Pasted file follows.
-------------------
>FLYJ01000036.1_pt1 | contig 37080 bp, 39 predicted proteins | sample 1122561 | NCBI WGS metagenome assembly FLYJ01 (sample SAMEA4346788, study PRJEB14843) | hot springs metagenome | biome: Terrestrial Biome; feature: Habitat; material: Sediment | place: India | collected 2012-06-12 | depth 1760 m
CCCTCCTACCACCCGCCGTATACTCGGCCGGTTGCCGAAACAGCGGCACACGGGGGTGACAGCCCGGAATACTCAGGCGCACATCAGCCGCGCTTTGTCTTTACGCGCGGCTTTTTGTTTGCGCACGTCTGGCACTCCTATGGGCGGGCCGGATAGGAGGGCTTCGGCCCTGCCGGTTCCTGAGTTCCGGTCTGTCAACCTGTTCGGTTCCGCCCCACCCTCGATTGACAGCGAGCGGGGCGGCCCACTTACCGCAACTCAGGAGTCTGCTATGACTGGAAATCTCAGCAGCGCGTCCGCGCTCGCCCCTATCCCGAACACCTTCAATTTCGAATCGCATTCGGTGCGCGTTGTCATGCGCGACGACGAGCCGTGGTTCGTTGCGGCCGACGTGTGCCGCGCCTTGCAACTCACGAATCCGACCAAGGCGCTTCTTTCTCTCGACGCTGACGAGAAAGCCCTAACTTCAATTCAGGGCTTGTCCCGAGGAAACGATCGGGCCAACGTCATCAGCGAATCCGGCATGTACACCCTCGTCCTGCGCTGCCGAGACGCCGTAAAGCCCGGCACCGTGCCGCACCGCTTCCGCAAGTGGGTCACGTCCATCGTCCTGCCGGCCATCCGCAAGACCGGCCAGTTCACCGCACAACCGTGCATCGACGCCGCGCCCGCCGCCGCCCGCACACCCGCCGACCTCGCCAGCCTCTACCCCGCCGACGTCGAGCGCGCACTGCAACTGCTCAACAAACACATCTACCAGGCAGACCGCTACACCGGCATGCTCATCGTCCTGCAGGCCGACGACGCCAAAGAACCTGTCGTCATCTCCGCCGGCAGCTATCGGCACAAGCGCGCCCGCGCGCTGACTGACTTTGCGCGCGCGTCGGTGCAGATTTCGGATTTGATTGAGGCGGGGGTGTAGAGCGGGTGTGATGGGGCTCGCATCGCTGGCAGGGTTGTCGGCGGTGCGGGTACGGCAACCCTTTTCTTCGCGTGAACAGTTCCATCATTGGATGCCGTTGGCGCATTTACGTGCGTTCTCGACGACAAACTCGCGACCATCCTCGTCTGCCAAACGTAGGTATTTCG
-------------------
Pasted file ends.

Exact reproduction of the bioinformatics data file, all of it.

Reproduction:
>FLYJ01000036.1_pt1 | contig 37080 bp, 39 predicted proteins | sample 1122561 | NCBI WGS metagenome assembly FLYJ01 (sample SAMEA4346788, study PRJEB14843) | hot springs metagenome | biome: Terrestrial Biome; feature: Habitat; material: Sediment | place: India | collected 2012-06-12 | depth 1760 m
CCCTCCTACCACCCGCCGTATACTCGGCCGGTTGCCGAAACAGCGGCACACGGGGGTGACAGCCCGGAATACTCAGGCGCACATCAGCCGCGCTTTGTCTTTACGCGCGGCTTTTTGTTTGCGCACGTCTGGCACTCCTATGGGCGGGCCGGATAGGAGGGCTTCGGCCCTGCCGGTTCCTGAGTTCCGGTCTGTCAACCTGTTCGGTTCCGCCCCACCCTCGATTGACAGCGAGCGGGGCGGCCCACTTACCGCAACTCAGGAGTCTGCTATGACTGGAAATCTCAGCAGCGCGTCCGCGCTCGCCCCTATCCCGAACACCTTCAATTTCGAATCGCATTCGGTGCGCGTTGTCATGCGCGACGACGAGCCGTGGTTCGTTGCGGCCGACGTGTGCCGCGCCTTGCAACTCACGAATCCGACCAAGGCGCTTCTTTCTCTCGACGCTGACGAGAAAGCCCTAACTTCAATTCAGGGCTTGTCCCGAGGAAACGATCGGGCCAACGTCATCAGCGAATCCGGCATGTACACCCTCGTCCTGCGCTGCCGAGACGCCGTAAAGCCCGGCACCGTGCCGCACCGCTTCCGCAAGTGGGTCACGTCCATCGTCCTGCCGGCCATCCGCAAGACCGGCCAGTTCACCGCACAACCGTGCATCGACGCCGCGCCCGCCGCCGCCCGCACACCCGCCGACCTCGCCAGCCTCTACCCCGCCGACGTCGAGCGCGCACTGCAACTGCTCAACAAACACATCTACCAGGCAGACCGCTACACCGGCATGCTCATCGTCCTGCAGGCCGACGACGCCAAAGAACCTGTCGTCATCTCCGCCGGCAGCTATCGGCACAAGCGCGCCCGCGCGCTGACTGACTTTGCGCGCGCGTCGGTGCAGATTTCGGATTTGATTGAGGCGGGGGTGTAGAGCGGGTGTGATGGGGCTCGCATCGCTGGCAGGGTTGTCGGCGGTGCGGGTACGGCAACCCTTTTCTTCGCGTGAACAGTTCCATCATTGGATGCCGTTGGCGCATTTACGTGCGTTCTCGACGACAAACTCGCGACCATCCTCGTCTGCCAAACGTAGGTATTTCG